The flash floods in Uttarakhand underline the risk. One of India’s leading glaciologists discusses ways to assess and minimise this. Sunday’s flash floods in Uttarakhand underline the risk. One of India’s leading glaciologists discusses ways to assess and minimise this. 

What could be behind the disaster in Uttarakhand?

But isn’t an avalanche unusual at this time of the year?

How big is the threat of such incidents continuing?

So why is this not happening?

What about the mission on Himalayan Ecosystem set up under the National Action Plan on Climate Change, and the plan to set up a National Centre for Himalayan Glaciology?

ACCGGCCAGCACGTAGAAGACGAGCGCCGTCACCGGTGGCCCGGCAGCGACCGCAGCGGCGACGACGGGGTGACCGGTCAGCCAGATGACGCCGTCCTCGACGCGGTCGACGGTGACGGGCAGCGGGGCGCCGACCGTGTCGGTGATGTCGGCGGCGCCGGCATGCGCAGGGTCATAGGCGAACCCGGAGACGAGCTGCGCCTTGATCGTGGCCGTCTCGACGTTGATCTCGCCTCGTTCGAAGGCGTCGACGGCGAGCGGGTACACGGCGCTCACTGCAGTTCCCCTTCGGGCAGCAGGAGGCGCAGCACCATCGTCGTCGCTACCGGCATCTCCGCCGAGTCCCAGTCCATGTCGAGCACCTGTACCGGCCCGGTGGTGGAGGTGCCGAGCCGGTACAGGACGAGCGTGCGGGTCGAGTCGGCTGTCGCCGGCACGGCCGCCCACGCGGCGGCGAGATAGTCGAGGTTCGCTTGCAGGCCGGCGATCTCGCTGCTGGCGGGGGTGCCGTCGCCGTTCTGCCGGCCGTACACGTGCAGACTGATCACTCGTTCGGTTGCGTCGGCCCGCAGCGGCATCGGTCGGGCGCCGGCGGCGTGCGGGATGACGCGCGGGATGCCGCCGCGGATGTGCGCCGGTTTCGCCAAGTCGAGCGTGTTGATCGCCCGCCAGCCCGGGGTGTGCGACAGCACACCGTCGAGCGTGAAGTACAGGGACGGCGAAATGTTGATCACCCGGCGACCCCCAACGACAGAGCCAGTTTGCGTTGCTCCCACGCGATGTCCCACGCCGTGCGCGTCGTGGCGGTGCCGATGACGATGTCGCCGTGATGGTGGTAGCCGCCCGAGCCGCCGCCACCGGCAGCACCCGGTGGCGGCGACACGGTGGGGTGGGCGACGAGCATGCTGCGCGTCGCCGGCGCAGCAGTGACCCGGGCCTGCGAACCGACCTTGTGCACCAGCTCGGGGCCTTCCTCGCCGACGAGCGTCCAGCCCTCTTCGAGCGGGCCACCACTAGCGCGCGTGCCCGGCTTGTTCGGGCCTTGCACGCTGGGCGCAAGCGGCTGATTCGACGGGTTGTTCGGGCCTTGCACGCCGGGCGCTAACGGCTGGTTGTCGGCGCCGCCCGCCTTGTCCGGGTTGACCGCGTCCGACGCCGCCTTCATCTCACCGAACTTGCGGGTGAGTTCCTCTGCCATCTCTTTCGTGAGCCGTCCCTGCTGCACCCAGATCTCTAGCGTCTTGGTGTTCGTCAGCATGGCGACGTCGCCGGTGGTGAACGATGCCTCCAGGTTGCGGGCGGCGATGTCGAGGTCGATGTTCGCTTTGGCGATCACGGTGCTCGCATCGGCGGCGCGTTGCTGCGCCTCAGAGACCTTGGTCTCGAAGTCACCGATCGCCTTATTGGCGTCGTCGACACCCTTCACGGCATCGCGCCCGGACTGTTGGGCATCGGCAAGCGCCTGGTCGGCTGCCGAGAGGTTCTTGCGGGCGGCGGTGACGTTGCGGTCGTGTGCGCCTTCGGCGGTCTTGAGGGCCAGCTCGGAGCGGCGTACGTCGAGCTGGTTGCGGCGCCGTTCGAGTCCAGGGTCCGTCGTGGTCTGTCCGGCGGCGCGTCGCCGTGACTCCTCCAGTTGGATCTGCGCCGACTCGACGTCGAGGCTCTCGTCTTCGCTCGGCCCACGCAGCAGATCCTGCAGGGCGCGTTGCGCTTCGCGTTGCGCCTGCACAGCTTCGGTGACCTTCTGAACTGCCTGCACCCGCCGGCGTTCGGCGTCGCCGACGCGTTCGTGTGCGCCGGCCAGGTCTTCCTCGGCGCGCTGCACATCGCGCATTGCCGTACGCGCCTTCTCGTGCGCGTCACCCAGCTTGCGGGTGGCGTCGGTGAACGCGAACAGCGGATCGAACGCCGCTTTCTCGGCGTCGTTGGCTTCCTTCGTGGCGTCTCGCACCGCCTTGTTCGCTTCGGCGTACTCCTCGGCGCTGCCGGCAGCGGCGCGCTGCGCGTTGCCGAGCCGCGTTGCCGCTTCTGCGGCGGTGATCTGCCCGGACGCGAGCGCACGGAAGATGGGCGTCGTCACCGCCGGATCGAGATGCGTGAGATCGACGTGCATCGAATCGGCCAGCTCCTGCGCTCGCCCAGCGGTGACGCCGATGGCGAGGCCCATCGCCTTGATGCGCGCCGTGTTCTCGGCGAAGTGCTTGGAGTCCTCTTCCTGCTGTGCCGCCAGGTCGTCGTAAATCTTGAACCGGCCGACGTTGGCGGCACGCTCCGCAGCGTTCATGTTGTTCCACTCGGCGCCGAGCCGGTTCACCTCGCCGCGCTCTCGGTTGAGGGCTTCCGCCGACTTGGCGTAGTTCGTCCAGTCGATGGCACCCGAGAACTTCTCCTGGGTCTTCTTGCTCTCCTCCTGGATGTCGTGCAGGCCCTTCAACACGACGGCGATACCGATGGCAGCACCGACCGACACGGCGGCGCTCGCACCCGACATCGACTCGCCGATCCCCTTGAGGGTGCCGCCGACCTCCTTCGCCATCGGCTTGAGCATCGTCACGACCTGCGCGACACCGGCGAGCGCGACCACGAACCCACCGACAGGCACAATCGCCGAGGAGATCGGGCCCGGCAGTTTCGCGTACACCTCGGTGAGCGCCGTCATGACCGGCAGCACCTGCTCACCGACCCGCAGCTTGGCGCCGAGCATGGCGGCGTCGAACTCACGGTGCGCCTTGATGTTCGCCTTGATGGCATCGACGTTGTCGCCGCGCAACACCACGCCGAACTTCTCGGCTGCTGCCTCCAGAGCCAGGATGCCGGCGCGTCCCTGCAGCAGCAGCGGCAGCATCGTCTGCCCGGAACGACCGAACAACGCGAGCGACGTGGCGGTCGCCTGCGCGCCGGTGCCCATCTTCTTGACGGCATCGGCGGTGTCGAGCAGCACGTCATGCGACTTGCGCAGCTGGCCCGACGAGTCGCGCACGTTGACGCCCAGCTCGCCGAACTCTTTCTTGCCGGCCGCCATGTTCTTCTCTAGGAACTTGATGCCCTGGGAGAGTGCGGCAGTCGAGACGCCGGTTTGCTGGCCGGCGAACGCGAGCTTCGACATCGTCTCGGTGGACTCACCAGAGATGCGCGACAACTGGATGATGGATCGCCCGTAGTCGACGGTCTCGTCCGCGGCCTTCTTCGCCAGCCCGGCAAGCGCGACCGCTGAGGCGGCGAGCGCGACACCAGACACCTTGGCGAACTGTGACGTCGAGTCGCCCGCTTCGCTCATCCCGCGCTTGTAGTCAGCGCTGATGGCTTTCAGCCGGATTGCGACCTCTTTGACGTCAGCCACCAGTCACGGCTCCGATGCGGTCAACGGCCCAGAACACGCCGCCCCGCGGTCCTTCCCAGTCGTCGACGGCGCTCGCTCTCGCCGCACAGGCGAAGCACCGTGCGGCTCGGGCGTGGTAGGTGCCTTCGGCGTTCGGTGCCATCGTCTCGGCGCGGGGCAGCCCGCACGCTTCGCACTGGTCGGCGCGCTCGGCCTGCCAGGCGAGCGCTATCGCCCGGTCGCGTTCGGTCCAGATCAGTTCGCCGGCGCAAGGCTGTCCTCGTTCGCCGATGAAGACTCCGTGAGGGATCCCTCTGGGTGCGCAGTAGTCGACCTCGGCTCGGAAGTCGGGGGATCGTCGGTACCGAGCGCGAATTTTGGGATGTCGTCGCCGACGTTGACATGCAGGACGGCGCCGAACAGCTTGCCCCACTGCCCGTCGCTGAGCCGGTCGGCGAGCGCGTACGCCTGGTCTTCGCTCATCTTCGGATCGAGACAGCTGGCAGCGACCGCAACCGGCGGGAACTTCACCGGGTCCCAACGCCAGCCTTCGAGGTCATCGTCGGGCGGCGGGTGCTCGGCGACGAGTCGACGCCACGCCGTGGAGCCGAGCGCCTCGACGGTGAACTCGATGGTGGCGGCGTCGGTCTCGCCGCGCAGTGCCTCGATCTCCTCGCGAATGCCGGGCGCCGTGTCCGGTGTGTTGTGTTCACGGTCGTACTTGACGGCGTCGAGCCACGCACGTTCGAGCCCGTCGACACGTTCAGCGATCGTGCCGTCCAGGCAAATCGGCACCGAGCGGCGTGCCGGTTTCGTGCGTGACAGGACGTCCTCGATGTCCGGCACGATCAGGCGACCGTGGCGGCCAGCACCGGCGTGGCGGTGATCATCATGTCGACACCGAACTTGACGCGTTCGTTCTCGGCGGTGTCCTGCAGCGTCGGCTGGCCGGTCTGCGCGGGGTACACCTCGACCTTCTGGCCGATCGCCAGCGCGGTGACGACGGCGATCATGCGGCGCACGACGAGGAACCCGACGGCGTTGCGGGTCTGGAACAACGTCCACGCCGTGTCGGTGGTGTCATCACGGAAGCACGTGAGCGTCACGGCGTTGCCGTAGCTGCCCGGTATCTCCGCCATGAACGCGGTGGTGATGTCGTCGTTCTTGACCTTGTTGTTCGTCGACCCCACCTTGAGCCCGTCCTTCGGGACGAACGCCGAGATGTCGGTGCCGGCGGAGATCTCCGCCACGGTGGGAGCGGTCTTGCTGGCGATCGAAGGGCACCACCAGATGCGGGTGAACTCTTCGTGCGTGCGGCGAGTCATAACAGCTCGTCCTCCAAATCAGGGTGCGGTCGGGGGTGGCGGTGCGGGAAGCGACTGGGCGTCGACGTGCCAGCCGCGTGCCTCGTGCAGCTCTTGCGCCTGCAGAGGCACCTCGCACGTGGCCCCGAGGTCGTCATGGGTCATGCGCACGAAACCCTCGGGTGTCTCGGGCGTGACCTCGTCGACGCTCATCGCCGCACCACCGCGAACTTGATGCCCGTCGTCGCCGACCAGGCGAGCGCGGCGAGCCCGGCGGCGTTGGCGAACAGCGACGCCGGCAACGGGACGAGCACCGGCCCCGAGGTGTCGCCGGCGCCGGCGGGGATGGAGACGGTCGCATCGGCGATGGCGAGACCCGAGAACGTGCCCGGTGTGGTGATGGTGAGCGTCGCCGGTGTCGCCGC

What are these operational matters?

Again, it is a question of sustainable management. When a DPR (detailed project report) for any project is done, several studies are carried out — environmental assessment, river flow, pollution, forests. But glaciology is not part of these DPRs. Overall environmental assessment must also take into account the frequency of landslides and snow avalanches, the possibility of lake formation upstream, the ice volume in the glaciers, whether the glaciers are retreating or advancing, and the rate at which these changes are happening. Ultimately, if a disaster strikes, it will impact not just the projects themselves, but also the people.